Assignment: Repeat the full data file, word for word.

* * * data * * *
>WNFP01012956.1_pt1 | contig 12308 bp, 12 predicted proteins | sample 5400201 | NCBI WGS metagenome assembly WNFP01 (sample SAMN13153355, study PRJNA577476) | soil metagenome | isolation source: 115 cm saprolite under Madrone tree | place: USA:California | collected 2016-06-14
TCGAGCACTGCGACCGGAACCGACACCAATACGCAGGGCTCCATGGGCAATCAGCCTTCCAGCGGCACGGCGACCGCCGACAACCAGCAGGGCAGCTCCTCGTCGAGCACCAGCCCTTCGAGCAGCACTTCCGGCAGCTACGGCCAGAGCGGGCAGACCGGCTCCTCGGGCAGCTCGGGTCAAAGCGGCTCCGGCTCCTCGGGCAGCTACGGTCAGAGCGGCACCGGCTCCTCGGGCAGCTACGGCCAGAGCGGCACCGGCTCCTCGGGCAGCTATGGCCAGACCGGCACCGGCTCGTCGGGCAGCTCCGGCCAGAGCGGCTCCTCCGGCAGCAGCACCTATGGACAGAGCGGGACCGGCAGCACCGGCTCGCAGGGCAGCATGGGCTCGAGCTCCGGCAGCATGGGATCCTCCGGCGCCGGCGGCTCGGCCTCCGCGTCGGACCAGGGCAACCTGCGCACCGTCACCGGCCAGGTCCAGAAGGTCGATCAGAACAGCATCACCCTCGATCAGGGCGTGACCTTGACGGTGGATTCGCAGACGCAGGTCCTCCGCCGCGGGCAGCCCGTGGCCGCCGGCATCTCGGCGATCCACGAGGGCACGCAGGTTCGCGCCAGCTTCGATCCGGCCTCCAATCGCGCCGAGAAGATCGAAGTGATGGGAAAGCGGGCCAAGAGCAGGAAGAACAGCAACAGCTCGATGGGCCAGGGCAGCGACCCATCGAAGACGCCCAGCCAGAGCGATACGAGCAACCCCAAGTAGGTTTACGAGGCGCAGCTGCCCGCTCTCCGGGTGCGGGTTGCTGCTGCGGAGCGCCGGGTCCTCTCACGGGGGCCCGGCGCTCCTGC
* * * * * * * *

>WNFP01012956.1_pt1 | contig 12308 bp, 12 predicted proteins | sample 5400201 | NCBI WGS metagenome assembly WNFP01 (sample SAMN13153355, study PRJNA577476) | soil metagenome | isolation source: 115 cm saprolite under Madrone tree | place: USA:California | collected 2016-06-14
TCGAGCACTGCGACCGGAACCGACACCAATACGCAGGGCTCCATGGGCAATCAGCCTTCCAGCGGCACGGCGACCGCCGACAACCAGCAGGGCAGCTCCTCGTCGAGCACCAGCCCTTCGAGCAGCACTTCCGGCAGCTACGGCCAGAGCGGGCAGACCGGCTCCTCGGGCAGCTCGGGTCAAAGCGGCTCCGGCTCCTCGGGCAGCTACGGTCAGAGCGGCACCGGCTCCTCGGGCAGCTACGGCCAGAGCGGCACCGGCTCCTCGGGCAGCTATGGCCAGACCGGCACCGGCTCGTCGGGCAGCTCCGGCCAGAGCGGCTCCTCCGGCAGCAGCACCTATGGACAGAGCGGGACCGGCAGCACCGGCTCGCAGGGCAGCATGGGCTCGAGCTCCGGCAGCATGGGATCCTCCGGCGCCGGCGGCTCGGCCTCCGCGTCGGACCAGGGCAACCTGCGCACCGTCACCGGCCAGGTCCAGAAGGTCGATCAGAACAGCATCACCCTCGATCAGGGCGTGACCTTGACGGTGGATTCGCAGACGCAGGTCCTCCGCCGCGGGCAGCCCGTGGCCGCCGGCATCTCGGCGATCCACGAGGGCACGCAGGTTCGCGCCAGCTTCGATCCGGCCTCCAATCGCGCCGAGAAGATCGAAGTGATGGGAAAGCGGGCCAAGAGCAGGAAGAACAGCAACAGCTCGATGGGCCAGGGCAGCGACCCATCGAAGACGCCCAGCCAGAGCGATACGAGCAACCCCAAGTAGGTTTACGAGGCGCAGCTGCCCGCTCTCCGGGTGCGGGTTGCTGCTGCGGAGCGCCGGGTCCTCTCACGGGGGCCCGGCGCTCCTGC